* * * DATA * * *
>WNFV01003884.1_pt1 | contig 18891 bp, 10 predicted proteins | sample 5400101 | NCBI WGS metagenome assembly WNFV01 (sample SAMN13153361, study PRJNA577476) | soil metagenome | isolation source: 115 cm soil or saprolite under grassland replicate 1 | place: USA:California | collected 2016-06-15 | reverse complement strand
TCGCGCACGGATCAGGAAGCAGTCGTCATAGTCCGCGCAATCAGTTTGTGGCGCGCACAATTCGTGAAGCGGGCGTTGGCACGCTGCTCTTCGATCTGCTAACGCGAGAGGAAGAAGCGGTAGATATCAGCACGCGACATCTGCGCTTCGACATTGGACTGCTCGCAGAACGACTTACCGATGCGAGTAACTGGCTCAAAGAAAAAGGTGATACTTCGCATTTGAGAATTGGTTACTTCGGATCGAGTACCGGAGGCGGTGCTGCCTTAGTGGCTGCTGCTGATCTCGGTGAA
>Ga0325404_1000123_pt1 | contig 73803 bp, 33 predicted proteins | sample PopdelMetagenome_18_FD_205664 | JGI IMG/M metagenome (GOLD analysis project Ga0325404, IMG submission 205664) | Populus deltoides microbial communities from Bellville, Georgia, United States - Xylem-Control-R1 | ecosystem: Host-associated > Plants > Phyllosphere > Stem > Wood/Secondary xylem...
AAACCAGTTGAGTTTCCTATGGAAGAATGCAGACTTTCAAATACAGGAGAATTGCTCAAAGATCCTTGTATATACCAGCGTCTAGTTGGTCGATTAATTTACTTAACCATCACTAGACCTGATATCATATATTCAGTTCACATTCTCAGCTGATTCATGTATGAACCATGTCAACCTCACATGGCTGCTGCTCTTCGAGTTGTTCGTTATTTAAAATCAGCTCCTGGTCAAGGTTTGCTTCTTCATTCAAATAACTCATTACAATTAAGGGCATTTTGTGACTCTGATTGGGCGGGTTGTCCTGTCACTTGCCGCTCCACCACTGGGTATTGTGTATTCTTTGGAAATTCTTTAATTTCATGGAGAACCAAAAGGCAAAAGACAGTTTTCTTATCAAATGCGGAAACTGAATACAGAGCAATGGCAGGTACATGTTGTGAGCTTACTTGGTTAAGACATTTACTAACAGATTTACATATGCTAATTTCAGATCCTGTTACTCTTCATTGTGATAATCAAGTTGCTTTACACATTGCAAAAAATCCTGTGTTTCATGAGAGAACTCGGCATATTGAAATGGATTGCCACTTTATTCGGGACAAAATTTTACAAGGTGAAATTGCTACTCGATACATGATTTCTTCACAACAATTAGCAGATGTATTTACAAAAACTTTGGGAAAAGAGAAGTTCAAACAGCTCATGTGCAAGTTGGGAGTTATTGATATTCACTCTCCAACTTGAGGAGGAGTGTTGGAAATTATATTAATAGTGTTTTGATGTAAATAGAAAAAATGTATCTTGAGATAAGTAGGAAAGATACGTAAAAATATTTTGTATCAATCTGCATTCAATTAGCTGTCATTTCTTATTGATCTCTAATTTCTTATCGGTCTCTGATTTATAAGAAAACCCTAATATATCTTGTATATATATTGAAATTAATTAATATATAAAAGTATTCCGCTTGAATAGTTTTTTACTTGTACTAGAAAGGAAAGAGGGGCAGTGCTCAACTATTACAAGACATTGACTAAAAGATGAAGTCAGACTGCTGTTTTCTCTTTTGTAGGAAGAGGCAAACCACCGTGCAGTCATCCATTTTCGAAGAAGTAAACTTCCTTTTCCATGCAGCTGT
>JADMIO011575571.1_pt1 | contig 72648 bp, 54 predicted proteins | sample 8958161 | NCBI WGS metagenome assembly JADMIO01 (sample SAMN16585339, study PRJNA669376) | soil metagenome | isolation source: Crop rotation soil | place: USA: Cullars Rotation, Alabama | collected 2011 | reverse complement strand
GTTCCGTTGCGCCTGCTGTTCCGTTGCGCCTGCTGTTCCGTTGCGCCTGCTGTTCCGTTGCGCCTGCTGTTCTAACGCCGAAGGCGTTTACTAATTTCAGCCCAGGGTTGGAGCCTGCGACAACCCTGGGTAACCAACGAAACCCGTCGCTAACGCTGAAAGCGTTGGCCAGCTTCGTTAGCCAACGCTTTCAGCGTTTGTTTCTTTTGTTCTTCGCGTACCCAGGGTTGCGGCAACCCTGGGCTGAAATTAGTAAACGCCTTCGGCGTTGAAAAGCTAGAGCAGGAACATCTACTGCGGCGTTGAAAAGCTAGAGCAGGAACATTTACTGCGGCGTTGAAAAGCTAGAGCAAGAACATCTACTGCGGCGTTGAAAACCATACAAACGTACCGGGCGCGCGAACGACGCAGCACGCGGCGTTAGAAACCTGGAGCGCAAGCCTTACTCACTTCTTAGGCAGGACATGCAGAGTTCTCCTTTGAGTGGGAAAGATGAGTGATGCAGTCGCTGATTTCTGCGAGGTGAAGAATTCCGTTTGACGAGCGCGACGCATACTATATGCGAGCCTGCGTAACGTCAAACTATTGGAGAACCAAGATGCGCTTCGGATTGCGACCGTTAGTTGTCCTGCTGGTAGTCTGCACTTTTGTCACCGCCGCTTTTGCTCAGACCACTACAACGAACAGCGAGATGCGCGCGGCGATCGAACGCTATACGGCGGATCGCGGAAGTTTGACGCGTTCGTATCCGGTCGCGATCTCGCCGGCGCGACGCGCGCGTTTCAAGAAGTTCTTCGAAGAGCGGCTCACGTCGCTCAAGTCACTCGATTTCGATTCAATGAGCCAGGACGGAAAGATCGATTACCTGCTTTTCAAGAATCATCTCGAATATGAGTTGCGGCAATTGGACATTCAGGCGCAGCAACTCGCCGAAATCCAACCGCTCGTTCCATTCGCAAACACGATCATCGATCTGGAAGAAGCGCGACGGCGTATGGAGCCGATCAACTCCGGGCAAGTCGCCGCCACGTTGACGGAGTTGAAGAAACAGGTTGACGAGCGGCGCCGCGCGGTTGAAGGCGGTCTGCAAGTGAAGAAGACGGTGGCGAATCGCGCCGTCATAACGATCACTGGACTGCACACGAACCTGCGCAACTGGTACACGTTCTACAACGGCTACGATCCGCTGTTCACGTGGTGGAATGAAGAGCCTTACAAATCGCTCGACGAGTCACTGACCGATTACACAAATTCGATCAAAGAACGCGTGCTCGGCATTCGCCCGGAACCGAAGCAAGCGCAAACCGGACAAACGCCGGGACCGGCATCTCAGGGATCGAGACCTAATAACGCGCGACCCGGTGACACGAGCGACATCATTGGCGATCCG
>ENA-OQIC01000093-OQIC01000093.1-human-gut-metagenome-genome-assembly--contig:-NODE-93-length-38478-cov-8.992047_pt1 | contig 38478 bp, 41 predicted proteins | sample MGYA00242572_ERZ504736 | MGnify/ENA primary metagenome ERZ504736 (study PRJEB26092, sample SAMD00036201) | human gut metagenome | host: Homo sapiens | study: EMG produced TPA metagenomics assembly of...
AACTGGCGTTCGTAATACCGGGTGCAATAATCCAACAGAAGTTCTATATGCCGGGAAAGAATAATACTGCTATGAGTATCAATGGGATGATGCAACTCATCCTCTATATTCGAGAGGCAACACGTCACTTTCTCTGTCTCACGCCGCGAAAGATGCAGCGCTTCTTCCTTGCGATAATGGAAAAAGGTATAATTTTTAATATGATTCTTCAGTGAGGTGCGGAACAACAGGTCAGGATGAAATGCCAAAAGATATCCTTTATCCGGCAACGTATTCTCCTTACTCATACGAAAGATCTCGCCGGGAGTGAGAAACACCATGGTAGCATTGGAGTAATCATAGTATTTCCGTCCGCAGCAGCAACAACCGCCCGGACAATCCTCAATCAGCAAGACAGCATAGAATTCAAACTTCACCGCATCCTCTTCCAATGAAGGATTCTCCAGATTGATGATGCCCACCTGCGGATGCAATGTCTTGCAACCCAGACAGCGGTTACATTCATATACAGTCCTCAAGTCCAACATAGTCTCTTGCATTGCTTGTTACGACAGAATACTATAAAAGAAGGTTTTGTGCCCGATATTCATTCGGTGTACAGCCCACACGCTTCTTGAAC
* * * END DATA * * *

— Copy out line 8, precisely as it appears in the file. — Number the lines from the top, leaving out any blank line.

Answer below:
AACTGGCGTTCGTAATACCGGGTGCAATAATCCAACAGAAGTTCTATATGCCGGGAAAGAATAATACTGCTATGAGTATCAATGGGATGATGCAACTCATCCTCTATATTCGAGAGGCAACACGTCACTTTCTCTGTCTCACGCCGCGAAAGATGCAGCGCTTCTTCCTTGCGATAATGGAAAAAGGTATAATTTTTAATATGATTCTTCAGTGAGGTGCGGAACAACAGGTCAGGATGAAATGCCAAAAGATATCCTTTATCCGGCAACGTATTCTCCTTACTCATACGAAAGATCTCGCCGGGAGTGAGAAACACCATGGTAGCATTGGAGTAATCATAGTATTTCCGTCCGCAGCAGCAACAACCGCCCGGACAATCCTCAATCAGCAAGACAGCATAGAATTCAAACTTCACCGCATCCTCTTCCAATGAAGGATTCTCCAGATTGATGATGCCCACCTGCGGATGCAATGTCTTGCAACCCAGACAGCGGTTACATTCATATACAGTCCTCAAGTCCAACATAGTCTCTTGCATTGCTTGTTACGACAGAATACTATAAAAGAAGGTTTTGTGCCCGATATTCATTCGGTGTACAGCCCACACGCTTCTTGAAC